Zambia's controversy-ridden digital migration project has again made headlines - this time because the country's consumer watchdog wants a review of the terms and conditions attached to the repayment of the US$273 million loan the government borrowed from China.
Having only digitally migrated four provinces during the first phase of the project, the government secured the loan to extend the project to six additional provinces.
The first phase cost US$9 million and has heightened fears that the US$273 million for final phase (six provinces) was inflated by officials.
Now the Competition and Consumer Protection Commission (CCPC) is demanding that the loan be repaid in 13 years instead of 25 years as reportedly agreed upon by the two countries.
CCPC chairperson Kelvin Bwalya Fube said this was in the best interests of the country and the organisation would seek legal intervention should the government insist on repaying the loan over 25 years.
"In the board decision that we have taken, we have said that the 25 years that was given as a lifeline to the joint venture, should not go to 25 years. Why? Because we believe from the calculations given to us by our accountants, auditors and the people who took time to analyse these things, that the loan repayment can be given back before 25 years. So to clarify the position, nobody is going to go for 25 years," Fube said.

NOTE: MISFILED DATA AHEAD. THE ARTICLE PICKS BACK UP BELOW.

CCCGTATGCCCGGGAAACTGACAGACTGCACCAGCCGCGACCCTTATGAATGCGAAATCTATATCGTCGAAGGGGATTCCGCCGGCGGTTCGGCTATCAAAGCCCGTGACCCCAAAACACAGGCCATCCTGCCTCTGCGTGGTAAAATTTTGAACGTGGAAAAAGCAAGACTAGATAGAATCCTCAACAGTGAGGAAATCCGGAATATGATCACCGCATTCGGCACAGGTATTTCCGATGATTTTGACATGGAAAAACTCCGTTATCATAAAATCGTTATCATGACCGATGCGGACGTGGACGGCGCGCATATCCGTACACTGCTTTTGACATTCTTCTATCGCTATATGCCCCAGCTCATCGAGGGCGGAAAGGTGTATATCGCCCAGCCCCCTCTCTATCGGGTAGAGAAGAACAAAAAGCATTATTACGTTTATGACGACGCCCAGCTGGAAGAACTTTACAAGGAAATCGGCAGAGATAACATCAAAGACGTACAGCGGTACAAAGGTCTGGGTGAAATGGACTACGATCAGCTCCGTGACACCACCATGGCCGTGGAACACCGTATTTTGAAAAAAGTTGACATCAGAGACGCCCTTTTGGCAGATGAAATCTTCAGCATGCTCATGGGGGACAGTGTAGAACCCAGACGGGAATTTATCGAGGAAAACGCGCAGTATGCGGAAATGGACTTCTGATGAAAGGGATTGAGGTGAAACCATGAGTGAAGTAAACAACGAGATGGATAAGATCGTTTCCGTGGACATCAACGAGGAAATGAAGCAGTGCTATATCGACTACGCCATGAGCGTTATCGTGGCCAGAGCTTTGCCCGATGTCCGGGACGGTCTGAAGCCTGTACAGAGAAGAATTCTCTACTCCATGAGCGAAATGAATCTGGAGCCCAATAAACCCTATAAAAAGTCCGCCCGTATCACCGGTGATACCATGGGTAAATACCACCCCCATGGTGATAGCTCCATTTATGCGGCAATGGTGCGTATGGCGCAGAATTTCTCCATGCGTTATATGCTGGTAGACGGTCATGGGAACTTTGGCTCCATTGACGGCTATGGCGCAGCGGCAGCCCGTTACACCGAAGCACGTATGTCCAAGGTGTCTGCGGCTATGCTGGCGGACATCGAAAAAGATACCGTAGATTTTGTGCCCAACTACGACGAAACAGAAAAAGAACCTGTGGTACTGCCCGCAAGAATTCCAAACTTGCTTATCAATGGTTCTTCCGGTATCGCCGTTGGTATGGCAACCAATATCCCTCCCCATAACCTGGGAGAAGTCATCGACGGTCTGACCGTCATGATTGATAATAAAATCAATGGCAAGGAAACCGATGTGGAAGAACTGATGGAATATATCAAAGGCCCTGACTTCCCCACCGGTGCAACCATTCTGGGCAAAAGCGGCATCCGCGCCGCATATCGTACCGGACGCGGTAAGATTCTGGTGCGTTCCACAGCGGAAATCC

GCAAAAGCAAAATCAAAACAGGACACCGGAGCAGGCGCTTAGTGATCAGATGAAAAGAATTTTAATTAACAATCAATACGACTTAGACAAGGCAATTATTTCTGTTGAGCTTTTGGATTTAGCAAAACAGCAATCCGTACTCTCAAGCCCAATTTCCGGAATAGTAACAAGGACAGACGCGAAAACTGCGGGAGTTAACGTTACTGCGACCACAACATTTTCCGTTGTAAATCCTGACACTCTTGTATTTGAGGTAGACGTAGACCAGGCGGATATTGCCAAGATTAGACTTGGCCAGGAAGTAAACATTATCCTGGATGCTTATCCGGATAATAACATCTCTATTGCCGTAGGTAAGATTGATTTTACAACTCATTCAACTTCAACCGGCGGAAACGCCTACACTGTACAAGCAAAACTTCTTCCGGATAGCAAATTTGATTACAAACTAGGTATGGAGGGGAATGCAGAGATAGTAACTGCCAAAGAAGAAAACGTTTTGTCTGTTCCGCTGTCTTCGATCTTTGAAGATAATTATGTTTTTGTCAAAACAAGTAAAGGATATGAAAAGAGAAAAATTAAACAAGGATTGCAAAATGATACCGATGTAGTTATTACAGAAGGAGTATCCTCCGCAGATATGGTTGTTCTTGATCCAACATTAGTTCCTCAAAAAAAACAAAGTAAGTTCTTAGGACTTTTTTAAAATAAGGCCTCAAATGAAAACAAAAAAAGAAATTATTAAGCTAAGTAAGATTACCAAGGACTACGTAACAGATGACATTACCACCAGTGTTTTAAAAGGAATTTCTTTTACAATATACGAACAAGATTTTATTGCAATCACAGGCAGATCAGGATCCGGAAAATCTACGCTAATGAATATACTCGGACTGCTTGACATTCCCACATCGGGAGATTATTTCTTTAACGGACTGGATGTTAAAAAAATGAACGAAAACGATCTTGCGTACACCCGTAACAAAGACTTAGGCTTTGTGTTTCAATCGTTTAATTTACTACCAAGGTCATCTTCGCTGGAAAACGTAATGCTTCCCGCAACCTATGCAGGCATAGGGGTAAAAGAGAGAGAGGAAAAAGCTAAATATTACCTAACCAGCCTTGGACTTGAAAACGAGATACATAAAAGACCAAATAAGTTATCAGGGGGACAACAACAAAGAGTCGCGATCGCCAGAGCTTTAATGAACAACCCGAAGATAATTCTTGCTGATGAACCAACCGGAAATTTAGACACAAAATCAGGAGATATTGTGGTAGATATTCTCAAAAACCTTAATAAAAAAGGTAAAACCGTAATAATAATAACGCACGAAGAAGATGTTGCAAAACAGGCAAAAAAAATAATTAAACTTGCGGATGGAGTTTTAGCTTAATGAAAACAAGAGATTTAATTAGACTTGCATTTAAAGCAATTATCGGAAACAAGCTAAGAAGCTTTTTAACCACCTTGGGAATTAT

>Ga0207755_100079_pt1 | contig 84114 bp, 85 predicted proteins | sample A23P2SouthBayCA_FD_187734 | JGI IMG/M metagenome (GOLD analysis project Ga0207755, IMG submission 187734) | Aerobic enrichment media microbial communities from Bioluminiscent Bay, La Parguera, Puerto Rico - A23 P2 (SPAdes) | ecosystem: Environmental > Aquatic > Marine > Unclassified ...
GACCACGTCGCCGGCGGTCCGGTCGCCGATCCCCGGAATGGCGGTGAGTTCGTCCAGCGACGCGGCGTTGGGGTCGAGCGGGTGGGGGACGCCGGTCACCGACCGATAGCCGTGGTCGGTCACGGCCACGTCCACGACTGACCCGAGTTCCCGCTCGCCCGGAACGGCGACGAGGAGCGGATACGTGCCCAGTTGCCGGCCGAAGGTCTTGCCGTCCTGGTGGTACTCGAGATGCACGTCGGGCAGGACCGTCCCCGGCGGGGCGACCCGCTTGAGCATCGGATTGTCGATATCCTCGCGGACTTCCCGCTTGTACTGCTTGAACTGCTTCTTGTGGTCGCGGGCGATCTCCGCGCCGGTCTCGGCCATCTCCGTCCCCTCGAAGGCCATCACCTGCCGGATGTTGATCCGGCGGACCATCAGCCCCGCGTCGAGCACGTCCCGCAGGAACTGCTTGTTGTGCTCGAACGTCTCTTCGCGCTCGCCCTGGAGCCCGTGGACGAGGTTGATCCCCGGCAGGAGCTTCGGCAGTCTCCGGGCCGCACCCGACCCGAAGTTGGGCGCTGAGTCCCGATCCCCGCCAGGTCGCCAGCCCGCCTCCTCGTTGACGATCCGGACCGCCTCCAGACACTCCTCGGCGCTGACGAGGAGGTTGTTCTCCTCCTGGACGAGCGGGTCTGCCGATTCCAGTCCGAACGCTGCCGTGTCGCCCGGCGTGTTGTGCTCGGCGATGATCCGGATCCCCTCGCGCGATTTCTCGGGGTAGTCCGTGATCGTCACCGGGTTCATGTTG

Government spokesperson Dora Siliya said officials would issue a statement on the position taken by the CCPC.
Zambia is scheduled to repay the US$273 million through TopStar, 40% of which is owned by the national broadcaster the Zambia National Broadcasting Cooperation (ZNBC) through a joint venture with China's StartTimes.
According to the deal, TopStar will collect all ZNBC advertising and tower rental revenue for the duration of the loan agreement.